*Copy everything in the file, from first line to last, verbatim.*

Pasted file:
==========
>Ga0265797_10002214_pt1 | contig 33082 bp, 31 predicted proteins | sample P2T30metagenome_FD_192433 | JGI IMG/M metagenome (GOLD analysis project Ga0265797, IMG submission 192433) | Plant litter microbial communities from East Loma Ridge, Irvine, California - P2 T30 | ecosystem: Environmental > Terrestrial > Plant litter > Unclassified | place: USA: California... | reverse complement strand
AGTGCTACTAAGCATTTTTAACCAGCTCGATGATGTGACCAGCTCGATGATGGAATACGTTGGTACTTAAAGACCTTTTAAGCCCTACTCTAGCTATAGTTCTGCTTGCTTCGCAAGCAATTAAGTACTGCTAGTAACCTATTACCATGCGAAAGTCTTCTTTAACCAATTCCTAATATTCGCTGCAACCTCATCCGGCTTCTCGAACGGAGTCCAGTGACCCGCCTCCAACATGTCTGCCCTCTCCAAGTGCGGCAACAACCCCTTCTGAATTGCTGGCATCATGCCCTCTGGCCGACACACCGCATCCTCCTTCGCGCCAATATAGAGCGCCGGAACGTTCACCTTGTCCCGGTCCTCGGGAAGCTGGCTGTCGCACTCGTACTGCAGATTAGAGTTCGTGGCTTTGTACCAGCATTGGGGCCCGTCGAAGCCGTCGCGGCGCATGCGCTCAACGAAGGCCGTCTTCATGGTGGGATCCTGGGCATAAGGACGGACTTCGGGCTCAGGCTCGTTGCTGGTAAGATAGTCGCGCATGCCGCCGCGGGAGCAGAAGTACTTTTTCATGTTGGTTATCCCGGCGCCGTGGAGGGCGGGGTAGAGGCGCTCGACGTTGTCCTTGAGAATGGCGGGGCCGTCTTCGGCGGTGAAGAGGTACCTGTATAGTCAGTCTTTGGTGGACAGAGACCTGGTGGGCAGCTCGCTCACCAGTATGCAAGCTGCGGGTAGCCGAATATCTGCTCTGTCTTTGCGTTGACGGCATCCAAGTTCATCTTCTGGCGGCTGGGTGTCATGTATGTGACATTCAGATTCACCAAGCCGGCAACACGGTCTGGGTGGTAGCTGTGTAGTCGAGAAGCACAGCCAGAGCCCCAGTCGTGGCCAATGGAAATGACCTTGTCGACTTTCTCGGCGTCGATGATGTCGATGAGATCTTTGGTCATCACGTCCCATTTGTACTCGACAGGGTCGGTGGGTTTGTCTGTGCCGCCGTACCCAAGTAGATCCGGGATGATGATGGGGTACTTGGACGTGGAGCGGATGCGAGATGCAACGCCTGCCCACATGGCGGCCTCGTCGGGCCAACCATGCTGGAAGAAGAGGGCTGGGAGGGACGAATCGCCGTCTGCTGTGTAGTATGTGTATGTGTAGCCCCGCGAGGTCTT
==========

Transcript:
>Ga0265797_10002214_pt1 | contig 33082 bp, 31 predicted proteins | sample P2T30metagenome_FD_192433 | JGI IMG/M metagenome (GOLD analysis project Ga0265797, IMG submission 192433) | Plant litter microbial communities from East Loma Ridge, Irvine, California - P2 T30 | ecosystem: Environmental > Terrestrial > Plant litter > Unclassified | place: USA: California... | reverse complement strand
AGTGCTACTAAGCATTTTTAACCAGCTCGATGATGTGACCAGCTCGATGATGGAATACGTTGGTACTTAAAGACCTTTTAAGCCCTACTCTAGCTATAGTTCTGCTTGCTTCGCAAGCAATTAAGTACTGCTAGTAACCTATTACCATGCGAAAGTCTTCTTTAACCAATTCCTAATATTCGCTGCAACCTCATCCGGCTTCTCGAACGGAGTCCAGTGACCCGCCTCCAACATGTCTGCCCTCTCCAAGTGCGGCAACAACCCCTTCTGAATTGCTGGCATCATGCCCTCTGGCCGACACACCGCATCCTCCTTCGCGCCAATATAGAGCGCCGGAACGTTCACCTTGTCCCGGTCCTCGGGAAGCTGGCTGTCGCACTCGTACTGCAGATTAGAGTTCGTGGCTTTGTACCAGCATTGGGGCCCGTCGAAGCCGTCGCGGCGCATGCGCTCAACGAAGGCCGTCTTCATGGTGGGATCCTGGGCATAAGGACGGACTTCGGGCTCAGGCTCGTTGCTGGTAAGATAGTCGCGCATGCCGCCGCGGGAGCAGAAGTACTTTTTCATGTTGGTTATCCCGGCGCCGTGGAGGGCGGGGTAGAGGCGCTCGACGTTGTCCTTGAGAATGGCGGGGCCGTCTTCGGCGGTGAAGAGGTACCTGTATAGTCAGTCTTTGGTGGACAGAGACCTGGTGGGCAGCTCGCTCACCAGTATGCAAGCTGCGGGTAGCCGAATATCTGCTCTGTCTTTGCGTTGACGGCATCCAAGTTCATCTTCTGGCGGCTGGGTGTCATGTATGTGACATTCAGATTCACCAAGCCGGCAACACGGTCTGGGTGGTAGCTGTGTAGTCGAGAAGCACAGCCAGAGCCCCAGTCGTGGCCAATGGAAATGACCTTGTCGACTTTCTCGGCGTCGATGATGTCGATGAGATCTTTGGTCATCACGTCCCATTTGTACTCGACAGGGTCGGTGGGTTTGTCTGTGCCGCCGTACCCAAGTAGATCCGGGATGATGATGGGGTACTTGGACGTGGAGCGGATGCGAGATGCAACGCCTGCCCACATGGCGGCCTCGTCGGGCCAACCATGCTGGAAGAAGAGGGCTGGGAGGGACGAATCGCCGTCTGCTGTGTAGTATGTGTATGTGTAGCCCCGCGAGGTCTT